What Is Lent?
Lent is the 40-day period before Easter. It is the time set aside by the faithful as a time of reflection, penitence and giving. Lent starts on Ash Wednesday and ends with Easter. Actually, it is a 46-day period, because Sundays are not counted, leaving 40 days for Lent.
Lent encompasses some of the major events described in the Gospels, such as Jesus’ triumphal entry into Jerusalem (celebrated on Palm Sunday) and Jesus’ Crucifixion, culminating in His Resurrection. This period is punctuated by the historic and spiritual events that separate Jesus from all others, marking Him as the only way to God. As believers, we reflect on these truths during Lent.
How Did Lent Start?
The term or practice of Lent is not found in the Bible. However, Lent does have a strong connection to something very biblical—baptism.
Believers in the early church encountered social pressure. They could be ostracized by others in their communities, cut off from relationships, accused of vile practices, jailed, persecuted or even killed. Individuals who considered committing their lives to Jesus were encouraged to count the cost. They would undergo a period of study, reflection and sober decision before they would be baptized on Easter. New believers joined in prayer, fasting, study and community as they determined if they would be baptized and bear the cost of their allegiance to Jesus.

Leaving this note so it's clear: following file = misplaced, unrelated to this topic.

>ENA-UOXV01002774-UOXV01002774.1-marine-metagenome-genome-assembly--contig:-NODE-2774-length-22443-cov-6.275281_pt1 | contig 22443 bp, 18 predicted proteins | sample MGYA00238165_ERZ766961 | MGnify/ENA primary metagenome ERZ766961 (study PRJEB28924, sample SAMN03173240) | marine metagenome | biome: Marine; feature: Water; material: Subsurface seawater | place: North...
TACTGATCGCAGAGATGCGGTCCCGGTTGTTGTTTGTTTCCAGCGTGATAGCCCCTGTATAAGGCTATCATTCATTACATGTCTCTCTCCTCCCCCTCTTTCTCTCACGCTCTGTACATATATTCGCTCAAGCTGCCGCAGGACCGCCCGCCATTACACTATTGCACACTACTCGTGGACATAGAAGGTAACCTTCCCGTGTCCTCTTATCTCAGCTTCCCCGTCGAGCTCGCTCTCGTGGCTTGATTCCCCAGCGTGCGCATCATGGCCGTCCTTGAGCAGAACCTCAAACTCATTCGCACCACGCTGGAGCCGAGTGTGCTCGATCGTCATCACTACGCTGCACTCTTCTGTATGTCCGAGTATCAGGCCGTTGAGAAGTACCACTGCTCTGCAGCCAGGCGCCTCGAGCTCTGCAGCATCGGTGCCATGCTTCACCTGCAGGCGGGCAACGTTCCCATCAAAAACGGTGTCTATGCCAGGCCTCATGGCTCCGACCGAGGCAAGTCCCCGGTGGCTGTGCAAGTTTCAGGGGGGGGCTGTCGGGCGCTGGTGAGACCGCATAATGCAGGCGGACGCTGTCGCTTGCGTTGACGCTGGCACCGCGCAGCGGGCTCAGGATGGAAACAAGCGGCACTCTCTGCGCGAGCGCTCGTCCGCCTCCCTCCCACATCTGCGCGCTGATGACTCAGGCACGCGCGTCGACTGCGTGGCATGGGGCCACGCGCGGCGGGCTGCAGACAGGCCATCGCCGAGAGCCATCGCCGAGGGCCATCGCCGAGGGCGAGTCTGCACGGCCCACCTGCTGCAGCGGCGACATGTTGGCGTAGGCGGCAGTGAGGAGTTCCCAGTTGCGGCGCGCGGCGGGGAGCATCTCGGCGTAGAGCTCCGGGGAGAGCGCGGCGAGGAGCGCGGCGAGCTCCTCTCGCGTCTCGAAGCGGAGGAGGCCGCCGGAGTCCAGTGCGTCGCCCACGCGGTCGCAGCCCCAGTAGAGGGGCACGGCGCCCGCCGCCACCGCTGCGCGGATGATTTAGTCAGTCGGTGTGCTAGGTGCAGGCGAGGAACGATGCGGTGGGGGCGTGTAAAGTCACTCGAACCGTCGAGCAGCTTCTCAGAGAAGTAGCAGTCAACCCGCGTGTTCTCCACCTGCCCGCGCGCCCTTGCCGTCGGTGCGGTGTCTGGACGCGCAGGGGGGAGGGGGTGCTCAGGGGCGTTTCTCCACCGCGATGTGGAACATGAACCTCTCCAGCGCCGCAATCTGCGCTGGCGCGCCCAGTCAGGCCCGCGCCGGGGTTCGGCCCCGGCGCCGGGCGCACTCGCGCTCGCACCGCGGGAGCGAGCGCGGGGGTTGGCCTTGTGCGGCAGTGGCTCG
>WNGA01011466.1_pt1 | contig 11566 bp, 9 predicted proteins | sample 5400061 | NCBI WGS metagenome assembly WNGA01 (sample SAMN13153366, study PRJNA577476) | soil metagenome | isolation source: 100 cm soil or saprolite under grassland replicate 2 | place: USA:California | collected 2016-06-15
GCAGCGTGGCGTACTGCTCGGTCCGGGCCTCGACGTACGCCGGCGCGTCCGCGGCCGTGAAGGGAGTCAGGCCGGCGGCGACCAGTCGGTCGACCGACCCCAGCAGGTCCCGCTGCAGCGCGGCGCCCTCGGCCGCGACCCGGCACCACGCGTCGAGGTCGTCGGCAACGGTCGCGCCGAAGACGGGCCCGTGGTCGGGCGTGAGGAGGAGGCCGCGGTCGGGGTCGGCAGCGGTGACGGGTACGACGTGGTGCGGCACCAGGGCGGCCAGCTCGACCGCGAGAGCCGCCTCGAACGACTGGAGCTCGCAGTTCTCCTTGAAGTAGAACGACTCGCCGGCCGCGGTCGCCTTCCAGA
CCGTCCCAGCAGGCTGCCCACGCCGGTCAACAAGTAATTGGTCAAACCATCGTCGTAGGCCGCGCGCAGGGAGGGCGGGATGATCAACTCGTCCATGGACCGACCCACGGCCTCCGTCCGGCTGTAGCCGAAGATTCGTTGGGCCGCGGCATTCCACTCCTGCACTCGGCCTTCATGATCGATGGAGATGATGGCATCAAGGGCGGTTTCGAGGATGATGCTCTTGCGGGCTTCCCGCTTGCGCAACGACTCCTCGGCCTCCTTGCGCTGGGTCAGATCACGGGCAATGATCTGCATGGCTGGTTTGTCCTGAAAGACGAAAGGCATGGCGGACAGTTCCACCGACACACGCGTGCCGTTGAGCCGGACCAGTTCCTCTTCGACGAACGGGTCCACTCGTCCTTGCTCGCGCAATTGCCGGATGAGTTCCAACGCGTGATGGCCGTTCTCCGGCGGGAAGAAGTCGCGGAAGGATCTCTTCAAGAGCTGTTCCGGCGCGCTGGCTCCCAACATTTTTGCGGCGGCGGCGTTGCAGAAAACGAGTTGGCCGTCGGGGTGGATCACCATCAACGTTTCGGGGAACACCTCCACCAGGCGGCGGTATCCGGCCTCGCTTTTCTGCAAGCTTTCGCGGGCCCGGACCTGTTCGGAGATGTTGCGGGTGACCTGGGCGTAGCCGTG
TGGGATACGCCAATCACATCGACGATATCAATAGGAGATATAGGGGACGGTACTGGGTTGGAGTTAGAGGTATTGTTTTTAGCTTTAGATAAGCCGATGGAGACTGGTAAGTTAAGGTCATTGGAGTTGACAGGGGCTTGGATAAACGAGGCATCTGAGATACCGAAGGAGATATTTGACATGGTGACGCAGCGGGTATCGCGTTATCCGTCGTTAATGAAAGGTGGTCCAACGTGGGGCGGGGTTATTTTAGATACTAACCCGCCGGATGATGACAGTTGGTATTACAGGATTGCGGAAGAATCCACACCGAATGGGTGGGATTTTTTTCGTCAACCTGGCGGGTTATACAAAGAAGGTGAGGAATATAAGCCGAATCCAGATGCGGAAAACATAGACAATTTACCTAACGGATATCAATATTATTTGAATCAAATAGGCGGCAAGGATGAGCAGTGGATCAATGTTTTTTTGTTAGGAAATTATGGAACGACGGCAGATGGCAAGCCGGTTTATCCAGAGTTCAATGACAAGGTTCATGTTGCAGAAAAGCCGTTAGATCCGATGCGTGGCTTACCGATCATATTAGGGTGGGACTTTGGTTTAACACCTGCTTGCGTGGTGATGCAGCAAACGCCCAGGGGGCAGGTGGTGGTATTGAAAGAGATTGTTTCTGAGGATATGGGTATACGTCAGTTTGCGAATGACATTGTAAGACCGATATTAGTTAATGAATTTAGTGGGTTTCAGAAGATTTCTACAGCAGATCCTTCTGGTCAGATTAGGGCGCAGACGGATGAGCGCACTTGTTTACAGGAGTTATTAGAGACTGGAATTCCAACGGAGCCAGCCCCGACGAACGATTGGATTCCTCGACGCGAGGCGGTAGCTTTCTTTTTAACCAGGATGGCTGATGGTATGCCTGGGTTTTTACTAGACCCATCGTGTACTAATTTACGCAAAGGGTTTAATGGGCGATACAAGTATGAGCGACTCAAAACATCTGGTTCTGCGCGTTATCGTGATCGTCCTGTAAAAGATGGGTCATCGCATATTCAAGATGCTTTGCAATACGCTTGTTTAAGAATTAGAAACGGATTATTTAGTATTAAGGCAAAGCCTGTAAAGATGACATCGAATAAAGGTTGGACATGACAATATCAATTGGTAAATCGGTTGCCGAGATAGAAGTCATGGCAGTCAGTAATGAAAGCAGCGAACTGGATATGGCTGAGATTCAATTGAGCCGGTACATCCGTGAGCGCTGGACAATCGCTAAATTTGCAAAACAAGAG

Existing believers used this time to support new believers and renew their commitment and faith in Christ. These widespread practices among the faithful were already seen as traditions as reported by Irenaeus of Lyons, an early church leader in the 2nd century. The practice varied in length; some might reflect for a few days while others might do a 40-hour fast.
The practice of Lent became more formalized over the centuries. Pope Gregory the Great (540 to 604 A.D.) formalized Lent to begin on Ash Wednesday and end at Easter. As the Christian faith grew in acceptance, the rigor of Lent became more relaxed.
Why Observe Lent?
A vile stench of death surrounds us, a dying world. Like the Prodigal Son, we wake with the pigs and grow desperate. Sin has us backed into a corner. It is like we are injured and on the ground, gushing blood and slipping into shock. We must trust another One. Just before we come to faith in Jesus, we realize in desperation that we are out of choices. We cannot save ourselves. Faith marked by baptism is where we say urgently and desperately “save me!”
Lent is linked to baptism. Each Lent provides us another chance to grasp that our salvation comes by Christ alone, doing what we cannot do for ourselves. He meets our desperation with an eternal solution. We respond in joy, gratitude and thanksgiving.